“My Little Bit Won’t Hurt” – Carbon Emissions & Biomass Burning

The following graph of an Antarctic ice core sample covers Earth’s last 800,000 years. It was done by the British Antarctic Survey (Natural Environment Research Council) and reported on 14 November 2016. {Amos14Nov2016} {Mulvaney2016}. The double graph shows the correlation between atmospheric CO2 in the top graph and temperature in the bottom graph. The CO2 lows are around 190 ppm (parts per million); the highs around 270 ppm. It doesn’t sound like a lot, but obviously is when it comes to Earth’s climate. The graph shows a cycle of approximately 100,000 yrs.

There are lots of highs, lows, zigzags everywhere. As some people love to say, weather changes constantly – changes are normal. They are right, weather does and those zigzags would agree. Throughout those 800,000 years, Earth has had droughts, wildfires, and created large deserts. Earth has had vicious storms, enormous floods, and eroded. It has seen large freshwater lakes created and emptied, has seen incredible changes in sea levels, had islands created, and islands washed away. Earth has had multiple ice ages and had areas become parched. It has also had continental plates move, earthquakes, numerous volcanic eruptions, and has been hit by objects from space. All many times.

However, since most changes were localized or slow enough, most life had time to adapt or migrate. In all those times, there wasn’t such rapid melting of Earth’s Poles, such destruction of the oceans, and ruination of land ecosystems and food systems. Recent CO2 changes have already required plants, insects, animals, and humans to migrate and to die off. {UN} {WWF} {Audubon} {World Meteorological Organization (WMO)}

In those turbulent 800,000 yrs., species have evolved; and others have become extinct. Around 750,000 ya (years ago) Neanderthals came into existence, around 350,000 ya Homo sapiens, around 50,000 ya humans met and mated with Neanderthals affecting 1–3 % of our DNA, and, between 9000 and 7000 ya, humans began to domesticate animals and clear the forest for farming.

By 2000 ya, from the fallout of increasing deforestation, the bones of wild animals in Ireland from 90 archaeological sites were already showing a loss of nitrogen caused by exposed soils’ and consequently plants’ nitrogen sources. {Green13June2018} Since nitrogen is a key to plant’s chlorophyll and to plants’ and animals’ proteins, this was a significant happening. It is much like nitrogen losses in the Maritimes which is why forests have regressed to the plants which were first here, shortly after the ice age, and which required only thin soil: aspen, birch, and spruce. Soil scientists have declared clearcutting is not sustainable. {Keys2016} {Lahey2018}

Besides nitrogen, exposed and warmed soils have also lost calcium, magnesium, potassium, phosphorus to leaching, and CARBON to the atmosphere. {Bandy1999} 2000 ya! “Scientists estimate that the Earth contained approximately 1,000 billion tons of carbon in living biomass 2000 ya. Since that time, humans have reduced that amount by half.” {Schramski2015}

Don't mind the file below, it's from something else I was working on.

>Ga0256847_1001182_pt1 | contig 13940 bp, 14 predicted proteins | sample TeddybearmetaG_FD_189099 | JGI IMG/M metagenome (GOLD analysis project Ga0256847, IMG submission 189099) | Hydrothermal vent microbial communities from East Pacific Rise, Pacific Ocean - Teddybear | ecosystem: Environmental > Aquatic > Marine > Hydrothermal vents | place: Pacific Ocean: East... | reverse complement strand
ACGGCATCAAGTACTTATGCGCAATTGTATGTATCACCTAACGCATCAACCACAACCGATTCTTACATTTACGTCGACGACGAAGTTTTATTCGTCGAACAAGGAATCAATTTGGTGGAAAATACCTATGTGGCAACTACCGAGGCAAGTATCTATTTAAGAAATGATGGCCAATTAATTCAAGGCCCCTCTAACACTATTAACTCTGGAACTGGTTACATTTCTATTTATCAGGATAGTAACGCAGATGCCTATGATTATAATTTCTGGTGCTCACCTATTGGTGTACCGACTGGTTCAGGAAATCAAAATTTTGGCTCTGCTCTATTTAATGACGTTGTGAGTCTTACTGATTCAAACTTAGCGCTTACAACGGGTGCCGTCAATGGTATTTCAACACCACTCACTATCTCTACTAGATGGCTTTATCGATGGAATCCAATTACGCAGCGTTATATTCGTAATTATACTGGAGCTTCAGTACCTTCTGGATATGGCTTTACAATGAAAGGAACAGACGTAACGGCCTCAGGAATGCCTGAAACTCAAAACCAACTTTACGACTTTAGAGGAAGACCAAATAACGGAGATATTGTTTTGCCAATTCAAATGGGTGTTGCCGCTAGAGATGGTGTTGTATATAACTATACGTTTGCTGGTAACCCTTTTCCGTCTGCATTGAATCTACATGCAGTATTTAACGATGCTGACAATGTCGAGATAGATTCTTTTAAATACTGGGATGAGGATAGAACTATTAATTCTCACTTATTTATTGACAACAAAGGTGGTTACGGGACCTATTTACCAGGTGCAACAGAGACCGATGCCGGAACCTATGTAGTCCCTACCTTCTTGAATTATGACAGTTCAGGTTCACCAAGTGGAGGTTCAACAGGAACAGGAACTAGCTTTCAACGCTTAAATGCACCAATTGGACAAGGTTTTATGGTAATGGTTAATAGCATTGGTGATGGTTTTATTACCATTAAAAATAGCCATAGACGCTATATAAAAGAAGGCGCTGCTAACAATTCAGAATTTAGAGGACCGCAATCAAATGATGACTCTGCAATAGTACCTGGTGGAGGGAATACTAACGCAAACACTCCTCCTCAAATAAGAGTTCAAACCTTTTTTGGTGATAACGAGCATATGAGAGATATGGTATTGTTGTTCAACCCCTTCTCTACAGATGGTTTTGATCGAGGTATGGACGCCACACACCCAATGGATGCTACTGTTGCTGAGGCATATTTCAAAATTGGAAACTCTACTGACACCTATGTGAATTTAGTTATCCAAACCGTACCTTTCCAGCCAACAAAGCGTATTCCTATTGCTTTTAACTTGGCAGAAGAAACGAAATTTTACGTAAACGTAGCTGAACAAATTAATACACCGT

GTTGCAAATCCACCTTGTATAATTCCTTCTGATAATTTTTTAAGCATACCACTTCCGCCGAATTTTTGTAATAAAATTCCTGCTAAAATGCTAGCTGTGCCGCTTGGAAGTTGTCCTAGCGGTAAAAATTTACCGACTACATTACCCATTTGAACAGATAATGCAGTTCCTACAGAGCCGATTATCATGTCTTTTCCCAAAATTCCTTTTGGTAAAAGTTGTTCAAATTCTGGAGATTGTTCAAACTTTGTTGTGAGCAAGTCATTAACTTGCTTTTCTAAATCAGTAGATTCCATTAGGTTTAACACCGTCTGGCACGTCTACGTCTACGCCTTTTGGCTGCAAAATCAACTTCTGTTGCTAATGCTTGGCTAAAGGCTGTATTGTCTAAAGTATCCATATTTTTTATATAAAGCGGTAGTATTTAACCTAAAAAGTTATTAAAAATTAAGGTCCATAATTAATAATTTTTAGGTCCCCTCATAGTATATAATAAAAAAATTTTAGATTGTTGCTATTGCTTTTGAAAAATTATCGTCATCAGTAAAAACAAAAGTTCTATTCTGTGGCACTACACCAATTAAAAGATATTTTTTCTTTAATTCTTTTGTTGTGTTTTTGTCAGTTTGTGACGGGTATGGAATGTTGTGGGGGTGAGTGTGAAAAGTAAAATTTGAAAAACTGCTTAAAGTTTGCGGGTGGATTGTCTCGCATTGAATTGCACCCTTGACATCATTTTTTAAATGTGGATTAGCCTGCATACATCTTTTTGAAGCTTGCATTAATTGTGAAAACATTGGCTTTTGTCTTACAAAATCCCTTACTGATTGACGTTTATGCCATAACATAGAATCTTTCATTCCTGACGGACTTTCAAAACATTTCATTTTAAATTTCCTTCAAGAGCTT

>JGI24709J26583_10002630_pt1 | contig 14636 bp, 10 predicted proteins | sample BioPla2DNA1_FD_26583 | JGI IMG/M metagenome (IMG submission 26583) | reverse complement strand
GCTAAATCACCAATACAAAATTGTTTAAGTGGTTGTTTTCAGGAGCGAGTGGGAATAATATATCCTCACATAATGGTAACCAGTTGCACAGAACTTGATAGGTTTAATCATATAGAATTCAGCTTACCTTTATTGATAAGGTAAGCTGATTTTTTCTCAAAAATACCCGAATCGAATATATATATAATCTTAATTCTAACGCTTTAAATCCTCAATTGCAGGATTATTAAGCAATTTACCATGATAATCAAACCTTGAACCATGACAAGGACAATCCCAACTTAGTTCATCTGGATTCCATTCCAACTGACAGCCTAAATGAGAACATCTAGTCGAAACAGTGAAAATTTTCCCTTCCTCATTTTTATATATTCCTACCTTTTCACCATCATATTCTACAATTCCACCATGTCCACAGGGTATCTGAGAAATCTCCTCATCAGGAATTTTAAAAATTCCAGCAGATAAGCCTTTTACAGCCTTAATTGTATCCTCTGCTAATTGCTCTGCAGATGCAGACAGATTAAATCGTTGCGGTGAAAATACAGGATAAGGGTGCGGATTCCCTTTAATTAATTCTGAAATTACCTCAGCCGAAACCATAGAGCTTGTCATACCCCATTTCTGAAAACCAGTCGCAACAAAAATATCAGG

100 Year Ice Age Cycles

Before the years 800,000 before present, building Earth’s present-day atmospheric conditions had taken much of nature’s effort and time. When mosses evolved around 480 mya (million years ago), the Earth’s atmospheric levels of CO2 “are thought to have been 16 times higher than they are now, and average global temperatures are thought to have been 25C, around 10C higher than they are now [2012].” {Lenton2012} Between 330 mya and 140 mya, ferns and conifers could only bring the CO2 down to 3 times the current levels. {Bradshaw2016} Ferns and conifers had 200 million years, but conifers don’t store water and, though they photosynthesize in the winter, are relatively inefficient at photosynthesis compared to flowering plants. {Wohlleben107} {Simonin2018}

140 mya, flowering plants’ (hardwoods) began to evolve smaller genetic material/genome, and could build smaller cells. “In turn, this allows greater carbon dioxide uptake and carbon gain from photosynthesis.” {Briggs15January2018} {Simonin2018} Additionally, a study of 673,046 trees by the US Dept. of Interior found the oldest trees work best, not 40-year-old trees and, looking at them, why wouldn’t the oldest work best? {Stephenson2014} {Quinn16Jan2014} What chance would saplings have? “Research has documented that for many years after a clearcut, a resprouting forest emits more CO2 than it absorbs.” {CarterFEN} “Plantations can sequester only a quarter of the CO2 that functioning woodland can, and converting forests to plantations actually releases carbon trapped in the soil.” {GraberStiehl3March2016} “Scientists say halting deforestation [is] ‘just as urgent’ as reducing emissions.” {Milman4Oct2018} {IPCC4October2018. (UN Intergovernmental Panel on Climate Change)}

The graph shows, over the last 800,000 yrs., Earth’s CO2 ppm “natural” range, has been 190 to 270 ppm. The thing is, the Earth’s atmosphere is now [2018] at 410 ppm. There is nothing like 410 ppm on this graph of the last 800,000 years. Additionally, the Earth has never had more CO2 put into its atmosphere per year than this year in 66 MILLION YEARS, two major extinctions ago. {Zeebe et al 2016} {Amos21March2016} What’s happening is not “natural”!